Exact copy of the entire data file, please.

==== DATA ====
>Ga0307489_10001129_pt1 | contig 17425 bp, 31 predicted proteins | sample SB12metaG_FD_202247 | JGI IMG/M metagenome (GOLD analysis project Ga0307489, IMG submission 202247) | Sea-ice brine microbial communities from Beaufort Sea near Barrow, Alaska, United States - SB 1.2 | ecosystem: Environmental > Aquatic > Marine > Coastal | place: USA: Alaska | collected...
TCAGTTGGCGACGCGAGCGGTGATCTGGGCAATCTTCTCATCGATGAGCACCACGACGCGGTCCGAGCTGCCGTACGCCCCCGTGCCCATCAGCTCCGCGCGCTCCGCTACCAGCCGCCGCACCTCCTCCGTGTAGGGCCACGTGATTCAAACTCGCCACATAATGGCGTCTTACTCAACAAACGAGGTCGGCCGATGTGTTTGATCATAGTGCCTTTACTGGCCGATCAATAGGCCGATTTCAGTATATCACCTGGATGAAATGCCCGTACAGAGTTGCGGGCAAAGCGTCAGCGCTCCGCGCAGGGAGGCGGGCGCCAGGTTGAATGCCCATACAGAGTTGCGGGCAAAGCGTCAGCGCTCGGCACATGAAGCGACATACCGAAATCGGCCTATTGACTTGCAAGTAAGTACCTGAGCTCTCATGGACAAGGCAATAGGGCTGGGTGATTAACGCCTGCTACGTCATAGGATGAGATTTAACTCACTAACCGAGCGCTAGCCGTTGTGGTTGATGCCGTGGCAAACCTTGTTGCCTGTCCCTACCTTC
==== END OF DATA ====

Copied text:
>Ga0307489_10001129_pt1 | contig 17425 bp, 31 predicted proteins | sample SB12metaG_FD_202247 | JGI IMG/M metagenome (GOLD analysis project Ga0307489, IMG submission 202247) | Sea-ice brine microbial communities from Beaufort Sea near Barrow, Alaska, United States - SB 1.2 | ecosystem: Environmental > Aquatic > Marine > Coastal | place: USA: Alaska | collected...
TCAGTTGGCGACGCGAGCGGTGATCTGGGCAATCTTCTCATCGATGAGCACCACGACGCGGTCCGAGCTGCCGTACGCCCCCGTGCCCATCAGCTCCGCGCGCTCCGCTACCAGCCGCCGCACCTCCTCCGTGTAGGGCCACGTGATTCAAACTCGCCACATAATGGCGTCTTACTCAACAAACGAGGTCGGCCGATGTGTTTGATCATAGTGCCTTTACTGGCCGATCAATAGGCCGATTTCAGTATATCACCTGGATGAAATGCCCGTACAGAGTTGCGGGCAAAGCGTCAGCGCTCCGCGCAGGGAGGCGGGCGCCAGGTTGAATGCCCATACAGAGTTGCGGGCAAAGCGTCAGCGCTCGGCACATGAAGCGACATACCGAAATCGGCCTATTGACTTGCAAGTAAGTACCTGAGCTCTCATGGACAAGGCAATAGGGCTGGGTGATTAACGCCTGCTACGTCATAGGATGAGATTTAACTCACTAACCGAGCGCTAGCCGTTGTGGTTGATGCCGTGGCAAACCTTGTTGCCTGTCCCTACCTTC